These French and Roman Catholic connections proved unpopular and resulted in the downfall of the Stuarts, whose mutual enemies identified with Protestantism and because James VII & II offended the Anglican establishment by proposing tolerance not only for Catholics but for Protestant Dissenters. The Glorious Revolution caused the overthrow of King James in favour of his son-in-law and his daughter, William and Mary. James continued to claim the thrones of England and Scotland to which he had been crowned, and encouraged revolts in his name, and his grandson Charles (also known as Bonnie Prince Charlie) led an ultimately unsuccessful rising in 1745, ironically becoming symbols of conservative rebellion and Romanticism. Some blame the identification of the Roman Catholic Church with the Stuarts for the extremely lengthy delay in the passage of Catholic Emancipation until Jacobitism (as represented by direct Stuart heirs) was extinguished; however it was as likely to be caused by entrenched anti-Catholic prejudice among the Anglican establishment of England. Despite the Whig intentions of tolerance to be extended to Irish subjects, this was not the preference of Georgian Tories and their failure at compromise played a subsequent role in the present division of Ireland.
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The Wars of the Three Kingdoms took place in the reign of Charles I, the second 'British' Stuart monarch. This ended in victory for the Parliamentarians under Oliver Cromwell, when Charles I was executed in 1649.
After this conflict the line of Stuart monarchs was temporarily displaced by the Commonwealth of England (1649–1660). This was ruled directly by Oliver Cromwell (1653–1659). After Cromwell's death the Commonwealth fell apart and the Convention Parliament welcomed Charles II's return from exile to become king. This is known as the Restoration.
Also, once he becomes king, Prince William, Duke of Cambridge will be the first British Monarch to have descended from Charles I for 300 years since Queen Anne, as his mother, Diana, Princess of Wales descended 5 times from the Stuart kings from the lines of both Charles II and James II.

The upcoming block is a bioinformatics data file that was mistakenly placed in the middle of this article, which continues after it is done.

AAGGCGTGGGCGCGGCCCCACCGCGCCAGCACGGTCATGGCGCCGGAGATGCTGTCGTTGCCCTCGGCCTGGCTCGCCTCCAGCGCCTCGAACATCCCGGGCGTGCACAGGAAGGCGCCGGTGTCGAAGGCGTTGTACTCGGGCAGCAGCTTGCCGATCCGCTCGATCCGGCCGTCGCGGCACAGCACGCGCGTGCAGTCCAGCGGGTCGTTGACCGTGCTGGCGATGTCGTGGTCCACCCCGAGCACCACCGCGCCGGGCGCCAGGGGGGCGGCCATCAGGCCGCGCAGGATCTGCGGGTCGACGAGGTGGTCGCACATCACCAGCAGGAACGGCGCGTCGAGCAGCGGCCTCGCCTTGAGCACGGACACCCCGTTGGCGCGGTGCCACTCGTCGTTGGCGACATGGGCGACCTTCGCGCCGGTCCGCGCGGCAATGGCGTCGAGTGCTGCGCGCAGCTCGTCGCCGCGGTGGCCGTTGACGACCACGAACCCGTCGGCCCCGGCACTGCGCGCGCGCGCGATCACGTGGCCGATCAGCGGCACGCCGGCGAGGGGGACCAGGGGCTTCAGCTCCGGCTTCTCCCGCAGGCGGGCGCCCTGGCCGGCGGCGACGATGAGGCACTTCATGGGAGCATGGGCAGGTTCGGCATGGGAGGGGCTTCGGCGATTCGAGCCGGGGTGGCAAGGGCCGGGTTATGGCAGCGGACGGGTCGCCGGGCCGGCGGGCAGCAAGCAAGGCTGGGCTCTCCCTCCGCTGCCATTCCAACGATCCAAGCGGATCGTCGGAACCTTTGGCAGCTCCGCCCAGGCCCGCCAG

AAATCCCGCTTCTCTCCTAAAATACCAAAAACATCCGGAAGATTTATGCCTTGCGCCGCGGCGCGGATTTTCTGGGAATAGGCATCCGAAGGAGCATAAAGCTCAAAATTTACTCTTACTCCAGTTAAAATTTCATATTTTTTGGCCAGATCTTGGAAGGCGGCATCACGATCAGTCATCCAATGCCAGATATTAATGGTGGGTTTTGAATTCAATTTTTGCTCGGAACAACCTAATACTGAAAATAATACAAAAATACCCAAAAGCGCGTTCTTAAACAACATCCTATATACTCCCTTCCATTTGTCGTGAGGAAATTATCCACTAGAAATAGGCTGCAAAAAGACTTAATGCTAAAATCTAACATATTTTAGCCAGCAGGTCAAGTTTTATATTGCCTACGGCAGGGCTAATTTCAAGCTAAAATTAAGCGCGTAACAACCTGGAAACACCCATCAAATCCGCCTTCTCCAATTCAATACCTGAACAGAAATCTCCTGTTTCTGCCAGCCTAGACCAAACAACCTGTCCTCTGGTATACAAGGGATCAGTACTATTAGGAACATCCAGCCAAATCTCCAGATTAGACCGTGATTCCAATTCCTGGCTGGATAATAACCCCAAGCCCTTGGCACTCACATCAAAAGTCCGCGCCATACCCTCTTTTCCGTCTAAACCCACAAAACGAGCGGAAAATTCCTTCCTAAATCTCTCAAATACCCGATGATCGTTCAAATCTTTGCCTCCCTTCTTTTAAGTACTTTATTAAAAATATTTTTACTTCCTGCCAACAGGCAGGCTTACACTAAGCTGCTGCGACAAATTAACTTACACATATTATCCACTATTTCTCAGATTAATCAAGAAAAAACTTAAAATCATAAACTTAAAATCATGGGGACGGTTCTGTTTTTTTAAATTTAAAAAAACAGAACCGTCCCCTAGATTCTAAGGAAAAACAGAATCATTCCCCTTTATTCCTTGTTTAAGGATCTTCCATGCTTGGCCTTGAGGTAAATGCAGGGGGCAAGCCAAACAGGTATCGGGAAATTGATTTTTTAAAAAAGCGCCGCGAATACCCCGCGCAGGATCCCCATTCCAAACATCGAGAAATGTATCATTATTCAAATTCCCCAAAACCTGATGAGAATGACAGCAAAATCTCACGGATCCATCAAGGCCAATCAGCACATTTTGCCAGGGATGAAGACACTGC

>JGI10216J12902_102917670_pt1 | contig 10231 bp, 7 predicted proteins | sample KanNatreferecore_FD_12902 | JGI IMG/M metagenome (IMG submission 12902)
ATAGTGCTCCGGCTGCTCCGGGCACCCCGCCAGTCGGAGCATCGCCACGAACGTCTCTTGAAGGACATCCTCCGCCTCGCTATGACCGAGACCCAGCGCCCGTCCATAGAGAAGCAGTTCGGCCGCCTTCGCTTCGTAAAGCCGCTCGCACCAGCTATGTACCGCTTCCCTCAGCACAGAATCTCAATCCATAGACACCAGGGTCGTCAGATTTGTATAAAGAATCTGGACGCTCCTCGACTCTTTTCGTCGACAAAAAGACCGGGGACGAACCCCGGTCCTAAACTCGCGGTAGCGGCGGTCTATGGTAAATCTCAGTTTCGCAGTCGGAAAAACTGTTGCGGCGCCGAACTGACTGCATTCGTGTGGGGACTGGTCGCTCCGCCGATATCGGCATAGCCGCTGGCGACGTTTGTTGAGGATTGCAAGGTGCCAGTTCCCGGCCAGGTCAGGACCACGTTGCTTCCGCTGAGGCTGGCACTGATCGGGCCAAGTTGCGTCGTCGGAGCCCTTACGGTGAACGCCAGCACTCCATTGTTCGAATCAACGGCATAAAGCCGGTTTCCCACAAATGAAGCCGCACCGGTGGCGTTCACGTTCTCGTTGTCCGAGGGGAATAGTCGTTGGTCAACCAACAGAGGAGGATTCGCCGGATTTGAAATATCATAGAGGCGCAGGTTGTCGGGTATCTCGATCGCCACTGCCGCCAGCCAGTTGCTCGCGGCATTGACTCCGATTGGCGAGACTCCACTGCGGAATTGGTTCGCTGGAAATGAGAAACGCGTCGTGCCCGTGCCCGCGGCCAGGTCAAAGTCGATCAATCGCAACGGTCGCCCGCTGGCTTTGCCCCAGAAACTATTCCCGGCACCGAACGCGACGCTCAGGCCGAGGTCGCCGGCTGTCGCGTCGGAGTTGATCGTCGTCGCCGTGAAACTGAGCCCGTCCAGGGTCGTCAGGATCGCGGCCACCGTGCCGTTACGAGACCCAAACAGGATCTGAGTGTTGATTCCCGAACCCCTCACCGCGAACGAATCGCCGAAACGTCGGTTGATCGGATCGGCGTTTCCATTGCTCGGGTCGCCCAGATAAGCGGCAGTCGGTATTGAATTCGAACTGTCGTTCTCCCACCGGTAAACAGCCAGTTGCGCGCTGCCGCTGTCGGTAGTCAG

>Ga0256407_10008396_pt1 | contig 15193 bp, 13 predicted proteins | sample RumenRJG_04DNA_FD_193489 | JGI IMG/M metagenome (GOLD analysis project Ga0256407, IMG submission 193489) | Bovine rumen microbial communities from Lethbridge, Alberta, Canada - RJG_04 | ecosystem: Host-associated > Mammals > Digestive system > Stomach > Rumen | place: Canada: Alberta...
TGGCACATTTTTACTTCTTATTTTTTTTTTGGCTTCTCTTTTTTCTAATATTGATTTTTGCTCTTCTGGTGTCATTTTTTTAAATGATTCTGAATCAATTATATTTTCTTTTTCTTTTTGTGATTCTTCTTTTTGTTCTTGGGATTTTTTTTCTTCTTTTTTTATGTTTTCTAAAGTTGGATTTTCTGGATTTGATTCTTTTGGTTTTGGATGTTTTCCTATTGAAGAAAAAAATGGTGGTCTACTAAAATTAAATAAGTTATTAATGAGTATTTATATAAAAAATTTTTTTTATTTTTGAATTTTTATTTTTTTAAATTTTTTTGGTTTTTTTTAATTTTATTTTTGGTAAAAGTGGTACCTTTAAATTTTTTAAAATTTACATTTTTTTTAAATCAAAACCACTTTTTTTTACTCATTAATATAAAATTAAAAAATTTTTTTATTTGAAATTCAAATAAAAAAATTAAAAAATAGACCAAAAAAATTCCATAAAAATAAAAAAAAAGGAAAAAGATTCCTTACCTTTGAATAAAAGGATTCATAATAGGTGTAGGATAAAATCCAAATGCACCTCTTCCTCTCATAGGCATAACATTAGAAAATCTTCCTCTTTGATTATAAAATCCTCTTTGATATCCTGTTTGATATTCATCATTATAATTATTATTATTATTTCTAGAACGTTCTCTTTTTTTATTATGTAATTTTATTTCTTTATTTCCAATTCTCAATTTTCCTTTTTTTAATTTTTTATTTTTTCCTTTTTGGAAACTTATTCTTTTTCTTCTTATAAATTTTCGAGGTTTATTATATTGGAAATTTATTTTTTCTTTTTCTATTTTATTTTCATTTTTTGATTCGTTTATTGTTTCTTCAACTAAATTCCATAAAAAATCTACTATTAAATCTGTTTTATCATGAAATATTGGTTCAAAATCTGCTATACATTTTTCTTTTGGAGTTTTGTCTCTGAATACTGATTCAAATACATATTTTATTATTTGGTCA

|Portrait||Name||From||Until||Relationship with predecessor|
|Robert II of Scotland||22 February 1371||19 April 1390||nephew of David II of Scotland who died without issue. Robert's mother Marjorie Bruce was daughter of Robert I of Scotland.|
|Robert III of Scotland||19 April 1390||4 April 1406||son of Robert II of Scotland.|
|James I of Scotland||4 April 1406||21 February 1437||son of Robert III of Scotland.|
|James II of Scotland||21 February 1437||3 August 1460||son of James I of Scotland.|
|James III of Scotland||3 August 1460||11 June 1488||son of James II of Scotland.|
|James IV of Scotland||11 June 1488||9 September 1513||son of James III of Scotland.|
|James V of Scotland||9 September 1513||14 December 1542||son of James IV of Scotland.|
|Mary I of Scotland||14 December 1542||24 July 1567||daughter of James V of Scotland.|
These monarchs used the title "King/Queen of Great Britain", although that title had no basis in law until the Acts of Union 1707 came into effect on 1 May 1707.
|Portrait||Name||From||Until||Relationship with predecessor|
|James VI of Scotland
James I of England
|24 July 1567
24 March 1603
|27 March 1625||son of Mary, Queen of Scots and Henry Stuart, Lord Darnley. King of Scotland alone, 1567—1603, until inheriting the titles King of England and Ireland, including claim to France from the extinct Tudors.|
|Charles I of England, Scotland & Ireland||27 March 1625||30 January 1649 (executed)||son of James VI of Scotland & I of England & Ireland.|
|Charles II of England, Scotland & Ireland||30 January 1649||6 February 1685||son of Charles I of England, Scotland & Ireland. In exile from 1649 to 1660, during a republican period of government known as the Commonwealth of England.|
|James VII of Scotland
James II of England and Ireland
|6 February 1685||13 February 1689||brother of Charles II of England, Scotland & Ireland, who died with no legitimate issue. Son of Charles I. Overthrown at the Revolution of 1688.|
|Mary II of England, Scotland and Ireland||13 February 1689||28 December 1694||daughter of James II of England and Ireland & VII of Scotland, who was still alive and pretending to the throne. Co-monarch was William III & II who outlived his wife.|
|Anne of Great Britain and Ireland||8 March 1702||1 May 1707||sister of Mary II. daughter of James II of England and Ireland & VII of Scotland. Name of state changed to Great Britain with the political Acts of Union 1707, though family has used title since James I & VI. Died issueless, rights pass to House of Hanover.|
Patrilineal descent, descent from father to son, is the principle behind membership in royal houses, as it can be traced back through the generations – which means that the historically accurate royal house of the Stuart monarchs was the House of Stuart.
House of Stuart
House of Bruce
|Ruling house of the Kingdom of Scotland
House of Tudor
|Ruling house of the Kingdom of England
|Vacant||Ruling house of the Kingdom of Scotland
|Titles merged by the
Acts of Union 1707
|Vacant||Ruling house of the Kingdom of England
England and Scotland united
|Ruling house of the Kingdom of Great Britain
House of Hanover